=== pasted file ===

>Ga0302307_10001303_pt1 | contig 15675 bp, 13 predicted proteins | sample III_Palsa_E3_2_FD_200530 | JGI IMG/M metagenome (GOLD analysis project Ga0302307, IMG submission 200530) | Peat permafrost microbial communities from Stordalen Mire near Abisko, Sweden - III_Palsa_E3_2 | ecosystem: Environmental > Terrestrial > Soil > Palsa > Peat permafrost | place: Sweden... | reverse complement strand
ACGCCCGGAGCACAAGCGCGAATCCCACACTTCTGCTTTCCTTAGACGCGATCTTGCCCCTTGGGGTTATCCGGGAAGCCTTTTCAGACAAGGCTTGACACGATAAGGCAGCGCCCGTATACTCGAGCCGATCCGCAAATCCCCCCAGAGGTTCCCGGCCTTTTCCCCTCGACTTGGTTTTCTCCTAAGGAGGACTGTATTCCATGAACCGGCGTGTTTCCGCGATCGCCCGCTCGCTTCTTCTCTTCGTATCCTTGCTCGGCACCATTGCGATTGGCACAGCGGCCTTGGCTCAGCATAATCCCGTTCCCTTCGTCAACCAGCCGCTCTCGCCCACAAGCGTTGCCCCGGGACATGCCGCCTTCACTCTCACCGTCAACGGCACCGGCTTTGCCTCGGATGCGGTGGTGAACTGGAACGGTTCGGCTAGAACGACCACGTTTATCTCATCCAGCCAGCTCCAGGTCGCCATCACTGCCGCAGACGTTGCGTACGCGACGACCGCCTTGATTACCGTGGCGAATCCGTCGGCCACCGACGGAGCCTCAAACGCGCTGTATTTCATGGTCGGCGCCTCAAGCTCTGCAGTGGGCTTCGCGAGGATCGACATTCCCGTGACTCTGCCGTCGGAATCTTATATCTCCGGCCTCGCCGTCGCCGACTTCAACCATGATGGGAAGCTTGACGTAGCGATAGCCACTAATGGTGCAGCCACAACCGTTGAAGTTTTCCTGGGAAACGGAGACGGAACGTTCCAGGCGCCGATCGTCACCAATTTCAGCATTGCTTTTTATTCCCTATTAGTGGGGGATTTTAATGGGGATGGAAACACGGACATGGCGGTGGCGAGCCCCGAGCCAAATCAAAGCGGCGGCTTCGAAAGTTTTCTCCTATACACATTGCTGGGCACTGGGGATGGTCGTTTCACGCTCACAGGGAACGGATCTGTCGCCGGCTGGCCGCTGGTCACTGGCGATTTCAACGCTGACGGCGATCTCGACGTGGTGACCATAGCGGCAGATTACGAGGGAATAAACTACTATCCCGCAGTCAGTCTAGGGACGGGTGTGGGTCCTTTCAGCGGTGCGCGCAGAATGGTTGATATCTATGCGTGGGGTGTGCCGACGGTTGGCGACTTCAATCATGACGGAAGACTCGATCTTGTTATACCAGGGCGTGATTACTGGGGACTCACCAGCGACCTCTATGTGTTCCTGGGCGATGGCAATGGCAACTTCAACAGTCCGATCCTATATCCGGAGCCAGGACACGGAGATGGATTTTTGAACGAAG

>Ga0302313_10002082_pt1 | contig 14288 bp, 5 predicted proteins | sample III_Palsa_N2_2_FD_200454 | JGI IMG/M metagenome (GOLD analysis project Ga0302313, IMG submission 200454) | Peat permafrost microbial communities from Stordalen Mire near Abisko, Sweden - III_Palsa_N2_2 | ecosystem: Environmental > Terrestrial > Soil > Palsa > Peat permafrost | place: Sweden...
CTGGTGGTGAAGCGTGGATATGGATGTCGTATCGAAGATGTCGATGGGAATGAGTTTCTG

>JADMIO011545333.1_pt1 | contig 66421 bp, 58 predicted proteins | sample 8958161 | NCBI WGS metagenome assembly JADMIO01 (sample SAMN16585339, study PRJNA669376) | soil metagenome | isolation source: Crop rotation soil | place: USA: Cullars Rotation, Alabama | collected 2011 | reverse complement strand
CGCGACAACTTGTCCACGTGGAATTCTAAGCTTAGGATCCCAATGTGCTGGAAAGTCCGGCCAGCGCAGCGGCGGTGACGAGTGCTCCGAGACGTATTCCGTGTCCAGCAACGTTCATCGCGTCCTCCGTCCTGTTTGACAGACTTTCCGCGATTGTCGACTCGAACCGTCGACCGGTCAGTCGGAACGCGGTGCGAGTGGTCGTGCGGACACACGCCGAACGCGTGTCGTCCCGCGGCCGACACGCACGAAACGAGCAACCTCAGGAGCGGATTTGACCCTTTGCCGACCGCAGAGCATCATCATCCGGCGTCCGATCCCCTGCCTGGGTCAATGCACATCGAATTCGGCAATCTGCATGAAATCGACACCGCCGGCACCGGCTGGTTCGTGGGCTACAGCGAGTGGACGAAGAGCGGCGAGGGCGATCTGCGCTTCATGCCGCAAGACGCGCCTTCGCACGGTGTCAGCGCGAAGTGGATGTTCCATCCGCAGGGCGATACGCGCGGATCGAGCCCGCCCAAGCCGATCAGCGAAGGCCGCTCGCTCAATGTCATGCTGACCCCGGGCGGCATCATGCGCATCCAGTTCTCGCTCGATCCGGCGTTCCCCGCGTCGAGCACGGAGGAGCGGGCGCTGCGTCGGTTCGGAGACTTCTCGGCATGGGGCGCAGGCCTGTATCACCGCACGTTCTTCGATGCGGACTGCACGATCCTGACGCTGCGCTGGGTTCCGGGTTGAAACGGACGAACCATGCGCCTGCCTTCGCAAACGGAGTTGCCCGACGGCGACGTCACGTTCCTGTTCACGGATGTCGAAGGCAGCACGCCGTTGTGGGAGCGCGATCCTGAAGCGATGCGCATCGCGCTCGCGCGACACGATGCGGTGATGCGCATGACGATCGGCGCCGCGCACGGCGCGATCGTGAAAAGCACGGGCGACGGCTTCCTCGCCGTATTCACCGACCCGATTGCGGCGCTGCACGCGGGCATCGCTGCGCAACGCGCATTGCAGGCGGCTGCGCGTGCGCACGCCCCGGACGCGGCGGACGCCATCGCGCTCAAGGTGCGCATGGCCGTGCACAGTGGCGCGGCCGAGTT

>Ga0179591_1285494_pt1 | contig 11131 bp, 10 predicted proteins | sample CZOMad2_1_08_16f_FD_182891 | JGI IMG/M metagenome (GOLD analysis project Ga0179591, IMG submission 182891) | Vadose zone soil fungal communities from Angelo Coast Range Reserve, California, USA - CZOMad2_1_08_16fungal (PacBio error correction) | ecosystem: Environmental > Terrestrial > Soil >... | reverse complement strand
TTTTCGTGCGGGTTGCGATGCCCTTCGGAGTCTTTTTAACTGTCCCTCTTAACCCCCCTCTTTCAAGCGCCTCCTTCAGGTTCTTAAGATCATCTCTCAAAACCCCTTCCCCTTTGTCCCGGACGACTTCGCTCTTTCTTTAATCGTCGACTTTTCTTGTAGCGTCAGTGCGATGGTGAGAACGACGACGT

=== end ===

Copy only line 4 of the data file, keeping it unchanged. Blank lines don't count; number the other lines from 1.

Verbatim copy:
CTGGTGGTGAAGCGTGGATATGGATGTCGTATCGAAGATGTCGATGGGAATGAGTTTCTG